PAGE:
Tik – when local isn’t lekker (Part 2)

Smoking tikLast week, I introduced the topic of tik, and I spent some time elaborating on how it’s become one of the worst drug problems in the history of South Africa. Today I’m going to go into more detail on the physical addiction and side-effects of the drug.

One of the most important things about tik is its availability. It’s cheap, and what’s more, you can actually make it in your own back yard. Maybe that’s an understatement, but the fact remains that it isn’t an imported drug, like cocaine. It’s usually made locally, even if the ingredients aren’t sold in your local supermarket. This alone makes it extremely dangerous. The economics of the situation are simple. Like any consumer product, the tik market is subject to laws of supply and demand, just like cabbages and detergent powder. So, if supply is relatively easy to organise, then the price will be relatively lower. And a lower price means more addicts and greater prevalence, especially in the case of a drug that has a lasting and intense high. In an addict’s terms, tik is very good for value for money. Its relatively low price also makes it attractive to addicts in poorer communities.

Once you start to describe the effects of the drug, you start to understand why it is so prevalent among the youth. There are basically two types of drugs – downers, like Mandrax, that make you feel more relaxed, and stimulants, like cocaine, that give you energy and a euphoric mood. Tik is a stimulant. It produces feelings of euphoria and increased energy. It makes even shy, reserved kids feel like they’re millionaires. It is not uncommon for tik addicts to stay awake in excess of 24 hours at a time, frenetically seeking activity and behaving in an extremely extroverted fashion.

The brain science behind tik is very simple. Dopamine is the happiness chemical (or neurotransmitter) in our brains. By causing the release of dopamine, tik causes the user to feel good about themselves, their situation, and about everything in general, even if there’s nothing particularly good about the state they are in. This dopamine-adjusting effect also makes it highly addictive, because coming down from a tik high is a terrible experience, which makes the user want to go on to the next high as soon as possible. As with all addictions, the addict’s solution to the distress caused by the substance is to use more of the substance.

The physical and psychological side-effects of tik are devastating. On an immediate, day-to-day level, holding down a job or, more likely, concentrating on school work becomes virtually impossible. Paranoia and anxiety are common among tik users. Over time, they may become delusional or even psychotic. A tremor that is similar to Parkinson’s disease may also set in. In the case of a very large dose, a minor stroke may result. On the physical side, the user’s teeth are damaged, they lose weight significantly, they may develop skin conditions, and there is an elevated risk of having a heart attack. Not good.

Using this information, however, we can aim at a positive outcome. If you notice any of these warning signs in someone you know, the time to act is now. Tik can cause a rapid decline in the health of the user, so your intervention may prove decisive. When faced with a crisis of this magnitude, it is easy to resign oneself to the situation. But you don’t have to do that. Change starts now, and it can start with you.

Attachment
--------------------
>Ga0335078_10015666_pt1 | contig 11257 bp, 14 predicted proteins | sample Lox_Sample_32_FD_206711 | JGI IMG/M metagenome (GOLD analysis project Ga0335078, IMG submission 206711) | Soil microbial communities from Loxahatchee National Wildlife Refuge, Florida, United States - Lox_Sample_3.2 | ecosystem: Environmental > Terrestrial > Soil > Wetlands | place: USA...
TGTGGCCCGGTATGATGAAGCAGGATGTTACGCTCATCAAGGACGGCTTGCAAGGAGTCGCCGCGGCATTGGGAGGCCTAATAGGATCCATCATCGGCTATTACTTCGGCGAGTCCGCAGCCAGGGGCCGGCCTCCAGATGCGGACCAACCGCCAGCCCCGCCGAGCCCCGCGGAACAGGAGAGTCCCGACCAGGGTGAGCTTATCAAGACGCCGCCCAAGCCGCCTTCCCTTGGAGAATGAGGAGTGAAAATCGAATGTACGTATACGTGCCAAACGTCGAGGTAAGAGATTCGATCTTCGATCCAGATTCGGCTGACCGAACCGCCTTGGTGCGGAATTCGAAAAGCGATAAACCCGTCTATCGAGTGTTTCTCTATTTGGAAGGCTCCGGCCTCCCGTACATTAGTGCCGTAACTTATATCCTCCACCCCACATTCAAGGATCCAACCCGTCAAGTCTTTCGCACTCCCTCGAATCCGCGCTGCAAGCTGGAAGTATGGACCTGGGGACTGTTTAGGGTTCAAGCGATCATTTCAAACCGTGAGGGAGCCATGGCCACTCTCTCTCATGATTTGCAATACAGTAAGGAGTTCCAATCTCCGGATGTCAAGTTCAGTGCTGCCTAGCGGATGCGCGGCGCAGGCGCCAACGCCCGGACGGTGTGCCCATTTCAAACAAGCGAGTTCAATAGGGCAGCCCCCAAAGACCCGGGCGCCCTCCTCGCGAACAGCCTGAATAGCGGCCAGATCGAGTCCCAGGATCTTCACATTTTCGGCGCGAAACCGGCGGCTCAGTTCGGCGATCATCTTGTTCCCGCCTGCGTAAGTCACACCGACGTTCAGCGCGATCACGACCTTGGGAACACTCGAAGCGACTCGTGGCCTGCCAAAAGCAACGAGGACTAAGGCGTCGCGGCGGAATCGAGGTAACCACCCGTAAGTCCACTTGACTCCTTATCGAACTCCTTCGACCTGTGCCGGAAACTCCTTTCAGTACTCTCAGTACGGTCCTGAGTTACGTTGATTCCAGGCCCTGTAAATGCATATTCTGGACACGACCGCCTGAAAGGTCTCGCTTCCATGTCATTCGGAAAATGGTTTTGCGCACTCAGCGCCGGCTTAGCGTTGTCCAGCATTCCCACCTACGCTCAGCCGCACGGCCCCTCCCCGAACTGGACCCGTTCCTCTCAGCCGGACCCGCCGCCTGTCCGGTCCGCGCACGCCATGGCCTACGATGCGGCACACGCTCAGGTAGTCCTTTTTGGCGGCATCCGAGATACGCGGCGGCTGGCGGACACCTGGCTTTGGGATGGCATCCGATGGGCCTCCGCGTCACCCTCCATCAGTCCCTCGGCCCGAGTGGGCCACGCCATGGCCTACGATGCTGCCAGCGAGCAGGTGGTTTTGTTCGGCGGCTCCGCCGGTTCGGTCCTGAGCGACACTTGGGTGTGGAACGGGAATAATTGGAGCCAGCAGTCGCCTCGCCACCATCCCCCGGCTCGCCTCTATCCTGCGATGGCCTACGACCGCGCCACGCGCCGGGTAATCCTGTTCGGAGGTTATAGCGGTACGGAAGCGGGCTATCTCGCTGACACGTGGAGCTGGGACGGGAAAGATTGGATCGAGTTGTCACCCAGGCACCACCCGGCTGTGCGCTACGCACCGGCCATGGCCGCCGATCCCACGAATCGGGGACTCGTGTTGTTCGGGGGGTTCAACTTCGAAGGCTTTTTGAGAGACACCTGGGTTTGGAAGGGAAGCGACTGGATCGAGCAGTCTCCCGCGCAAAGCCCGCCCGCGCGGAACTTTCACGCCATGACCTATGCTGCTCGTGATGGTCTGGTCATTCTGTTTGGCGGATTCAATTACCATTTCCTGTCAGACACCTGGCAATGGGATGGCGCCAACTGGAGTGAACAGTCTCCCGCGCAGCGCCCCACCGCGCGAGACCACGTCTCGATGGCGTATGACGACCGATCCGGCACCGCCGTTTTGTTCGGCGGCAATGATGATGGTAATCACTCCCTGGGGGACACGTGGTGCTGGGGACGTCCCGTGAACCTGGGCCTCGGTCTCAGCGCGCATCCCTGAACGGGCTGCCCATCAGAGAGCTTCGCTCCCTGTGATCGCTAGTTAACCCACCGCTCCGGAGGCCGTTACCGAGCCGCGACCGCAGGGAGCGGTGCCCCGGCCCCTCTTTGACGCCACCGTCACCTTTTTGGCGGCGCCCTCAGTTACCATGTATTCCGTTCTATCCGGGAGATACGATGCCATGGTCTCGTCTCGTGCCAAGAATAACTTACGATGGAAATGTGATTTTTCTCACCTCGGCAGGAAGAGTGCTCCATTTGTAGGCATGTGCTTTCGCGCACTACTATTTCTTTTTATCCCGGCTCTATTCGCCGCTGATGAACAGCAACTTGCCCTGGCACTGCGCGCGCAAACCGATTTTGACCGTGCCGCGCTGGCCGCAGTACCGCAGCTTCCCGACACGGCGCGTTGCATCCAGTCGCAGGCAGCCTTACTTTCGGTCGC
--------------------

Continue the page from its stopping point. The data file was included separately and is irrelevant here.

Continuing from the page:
6 Responses to Tik – when local isn’t lekker (Part 2)

  1. DANZEL SNYMAN August 1, 2011 at 11:54 am #

    Good day

    My mother lives alone with my brother , you is an Tik addict . she told me this morning its unbereable , she dont sleep when he is around as he dont sleep as well. He takes everything out like DVD , TV , CELL PHONES EVEN MIRROR LIGHTS.She cant leave the house alone with him as he have Tik parties there as well. Her house are in a total mess. He went to Sanra for a session he is just not interst. We offered help , he refuses actionally and on the family its a lot of stress. I told my mother is she dont get rid of him , i will not speak to her again as its affecting me as my mother is so unhappy and cant live a normal live.

    please advice we dont know what to do??? he is 23 years old , dont work and dont keep a Job.


  2. Belinda October 21, 2011 at 3:04 pm #

    After watching the Drama on Ellen Pakkies and her Tik addicted son Adam, I can understand what women/mothers go through.
    In Ellen’s case our “system” failed her dismally, society failed her, family failed her, most of all, her own flesh and blood, Adam failed her.
    The saying, “You’ve got to be cruel to be kind” is so true. How many parents defend their drug addicted children, how many parents allow these kids to control their lives?
    People faced with these challenges should take control of their own lives, if leaving it up to the authorities, churches, neighbours to intervene….it might be to late, like in Ellen’s case.

  3. Neil December 6, 2011 at 1:43 pm #

    Hi Annescke

    Please contact us via our contact area to find out more how we can help you.
    Kind regards

  4. heather December 18, 2011 at 1:43 am #

    How do you know when your child is tik or dagga addict

  5. Nootropic March 19, 2012 at 4:51 pm #

    I love your intriguing article. brilliant work

  6. Molly April 5, 2012 at 3:06 pm #

    As an ex-user I must admit this a spot on Take of things xx Educate the Nations!!

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